Step 5. Select the pixels of your artwork layer.

Step 6. We will now apply an Inner Bevel, from the Bevel and Emboss Layer Effects menu (as shown below), to our raised paper layer. This will give the appearance of our artwork being pressed in to the paper. Play around with the settings above until you achieve the desired results.

Letterpress Effect Photoshop Tutorial Blog Image

Step 6. Apply an Inner Bevel.

Step 7. To enhance this pressed appearance further, we need to add an Inner Shadow effect to our artwork layer. Again play around with the settings above until you achieve the desired results.

Letterpress Effect Photoshop Tutorial Blog Image

Step 7. Apply an Inner Shadow.

Step 8. Open your grunge texture (see TIP below), copy it to a new layer in your letterpress document and then Desaturate this layer. Desaturate is found in Image > Adjustments > Desaturate, alternatively you can use the shortcut SHIFT+CMD+U on a Mac or SHIFT+CTRL+U on a PC.

TIP: To achieve the most realistic knockout effect, it’s best to use a grunge texture that contains a good mixture of small and large grain. Try several different textures to see what results they give.

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Step 8. Open your grunge texture.

Step 9. Select and copy all pixels on the grunge texture layer; CMD+A then CMD+C on a Mac and CTRL+A followed by CTRL+C on PC.

Open the Channels tab, which is next to the Layers tab, and create a New Channel by clicking the small document icon at the bottom of this tab (as shown below). You will see a channel appear called Alpha 1 and your document will turn black but don’t worry!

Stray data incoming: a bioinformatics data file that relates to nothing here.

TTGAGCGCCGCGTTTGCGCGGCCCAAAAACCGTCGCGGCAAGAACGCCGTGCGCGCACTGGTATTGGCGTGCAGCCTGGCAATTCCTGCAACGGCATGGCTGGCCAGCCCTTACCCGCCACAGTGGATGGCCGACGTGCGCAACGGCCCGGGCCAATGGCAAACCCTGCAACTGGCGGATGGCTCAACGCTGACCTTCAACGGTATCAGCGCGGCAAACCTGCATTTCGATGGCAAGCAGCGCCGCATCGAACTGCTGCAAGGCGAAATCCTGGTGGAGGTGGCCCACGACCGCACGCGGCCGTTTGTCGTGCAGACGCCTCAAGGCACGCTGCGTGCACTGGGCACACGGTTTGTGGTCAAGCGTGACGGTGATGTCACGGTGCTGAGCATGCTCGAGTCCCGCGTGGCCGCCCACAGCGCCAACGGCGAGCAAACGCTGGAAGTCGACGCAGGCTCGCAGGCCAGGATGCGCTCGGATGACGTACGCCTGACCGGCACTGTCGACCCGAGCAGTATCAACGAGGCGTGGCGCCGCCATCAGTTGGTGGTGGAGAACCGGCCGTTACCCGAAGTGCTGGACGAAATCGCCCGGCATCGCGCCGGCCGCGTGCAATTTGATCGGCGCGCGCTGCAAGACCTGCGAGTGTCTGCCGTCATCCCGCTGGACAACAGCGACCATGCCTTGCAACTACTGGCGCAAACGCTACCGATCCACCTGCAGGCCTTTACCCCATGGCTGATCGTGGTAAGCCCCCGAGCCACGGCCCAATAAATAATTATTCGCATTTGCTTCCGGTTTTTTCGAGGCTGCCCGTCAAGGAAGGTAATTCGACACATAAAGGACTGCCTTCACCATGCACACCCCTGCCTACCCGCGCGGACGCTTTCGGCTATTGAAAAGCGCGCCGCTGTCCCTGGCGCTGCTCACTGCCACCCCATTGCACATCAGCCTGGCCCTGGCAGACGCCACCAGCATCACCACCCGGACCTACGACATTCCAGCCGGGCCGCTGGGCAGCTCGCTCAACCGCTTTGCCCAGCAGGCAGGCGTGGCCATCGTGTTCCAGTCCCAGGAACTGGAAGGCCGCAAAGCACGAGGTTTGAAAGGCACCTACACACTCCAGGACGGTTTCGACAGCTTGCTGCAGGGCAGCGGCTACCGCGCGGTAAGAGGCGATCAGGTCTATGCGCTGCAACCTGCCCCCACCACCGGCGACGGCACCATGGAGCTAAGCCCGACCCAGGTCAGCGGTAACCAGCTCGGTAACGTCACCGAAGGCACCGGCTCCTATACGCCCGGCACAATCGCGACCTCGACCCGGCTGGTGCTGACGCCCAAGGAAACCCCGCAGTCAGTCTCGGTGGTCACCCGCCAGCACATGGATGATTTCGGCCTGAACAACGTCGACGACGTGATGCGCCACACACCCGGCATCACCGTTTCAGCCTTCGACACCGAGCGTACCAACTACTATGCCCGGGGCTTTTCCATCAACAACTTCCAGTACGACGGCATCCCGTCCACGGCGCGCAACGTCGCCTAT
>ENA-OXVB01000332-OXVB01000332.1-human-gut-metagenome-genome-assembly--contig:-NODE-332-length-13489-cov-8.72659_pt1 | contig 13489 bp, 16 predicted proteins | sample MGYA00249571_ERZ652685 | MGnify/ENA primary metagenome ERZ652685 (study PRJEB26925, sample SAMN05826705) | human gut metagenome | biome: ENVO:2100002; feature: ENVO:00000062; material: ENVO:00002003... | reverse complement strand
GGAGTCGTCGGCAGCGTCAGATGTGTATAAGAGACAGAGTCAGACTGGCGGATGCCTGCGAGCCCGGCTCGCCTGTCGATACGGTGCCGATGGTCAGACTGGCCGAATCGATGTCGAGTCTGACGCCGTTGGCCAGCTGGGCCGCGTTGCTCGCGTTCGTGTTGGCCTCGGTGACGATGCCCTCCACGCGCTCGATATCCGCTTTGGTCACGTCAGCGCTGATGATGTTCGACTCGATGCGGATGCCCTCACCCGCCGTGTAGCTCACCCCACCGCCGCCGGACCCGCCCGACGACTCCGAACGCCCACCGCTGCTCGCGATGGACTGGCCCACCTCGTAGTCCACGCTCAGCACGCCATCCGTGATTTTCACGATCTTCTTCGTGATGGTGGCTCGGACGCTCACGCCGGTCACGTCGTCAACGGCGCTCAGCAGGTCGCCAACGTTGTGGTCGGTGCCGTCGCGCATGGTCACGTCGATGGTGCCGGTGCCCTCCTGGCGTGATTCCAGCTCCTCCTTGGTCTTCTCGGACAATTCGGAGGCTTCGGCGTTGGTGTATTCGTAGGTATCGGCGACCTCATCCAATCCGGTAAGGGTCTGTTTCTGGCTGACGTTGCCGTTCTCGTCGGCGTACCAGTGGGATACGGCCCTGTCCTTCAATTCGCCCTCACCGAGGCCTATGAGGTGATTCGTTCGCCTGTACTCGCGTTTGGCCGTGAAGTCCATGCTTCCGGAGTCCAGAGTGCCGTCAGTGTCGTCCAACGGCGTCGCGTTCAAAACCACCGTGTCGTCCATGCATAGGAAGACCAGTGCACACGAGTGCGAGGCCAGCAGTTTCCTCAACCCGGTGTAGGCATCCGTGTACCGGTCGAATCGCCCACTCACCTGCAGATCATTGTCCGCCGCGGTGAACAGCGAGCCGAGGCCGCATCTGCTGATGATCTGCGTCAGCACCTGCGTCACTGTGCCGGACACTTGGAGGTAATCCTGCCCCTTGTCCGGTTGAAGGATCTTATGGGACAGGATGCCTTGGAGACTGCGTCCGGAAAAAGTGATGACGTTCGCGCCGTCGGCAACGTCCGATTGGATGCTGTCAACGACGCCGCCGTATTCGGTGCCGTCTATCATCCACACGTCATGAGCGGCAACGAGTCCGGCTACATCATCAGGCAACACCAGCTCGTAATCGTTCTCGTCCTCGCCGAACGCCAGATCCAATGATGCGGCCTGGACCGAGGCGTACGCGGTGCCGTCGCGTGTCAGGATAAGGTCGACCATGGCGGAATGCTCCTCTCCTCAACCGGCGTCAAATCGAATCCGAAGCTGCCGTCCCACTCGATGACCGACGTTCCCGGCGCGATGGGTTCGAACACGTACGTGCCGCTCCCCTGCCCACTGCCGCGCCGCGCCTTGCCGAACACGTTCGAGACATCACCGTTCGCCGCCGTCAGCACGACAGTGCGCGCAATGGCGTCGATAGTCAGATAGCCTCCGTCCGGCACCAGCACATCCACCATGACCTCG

Select Alpha 1 and paste the copied pixels from your grunge texture in to this channel; CMD+V on Mac and CTRL+V on a PC.

Finally, select the pixels of the Alpha 1 channel. Hold down the CMD key on a Mac or the CTRL key on a PC and then click on the Alpha 1 thumbnail in the Channels tab.

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Step 9. Create a New Channel.

Step 10. Next we will use a layer mask to create knocked out areas. These imperfections occur frequently in the letterpress printing process, and will add an additional level of realism.

With the pixels still selected return to the Layers tab and select our artwork layer. Add a Layer Mask by clicking the Add Layer Mask icon (as shown below).

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Step 10. Add a Layer Mask to our artwork.

Step 11. Almost done! Select the Layer Mask by clicking it’s thumbnail in the Layers tab (as shown above). Adjust the Brightness/Contrast settings until you achieve the look you’re after. The higher the brightness the less knocked out areas you will see, the higher the contrast the sharper these areas will appear.

Letterpress Effect Photoshop Tutorial Blog Image

Step 11. Add the finishing touches.

I really hope you enjoyed this tutorial, if you have any comments or questions on this blog post, or have requests for future tutorials please use the form below or email hello@thread-creative.co.uk, as always your feedback will be gratefully received.

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Tutorial - Letterpress printing effect using Photoshop
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Tutorial - Letterpress printing effect using Photoshop
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This Photoshop tutorial will show you how to create an authentic letterpress effect.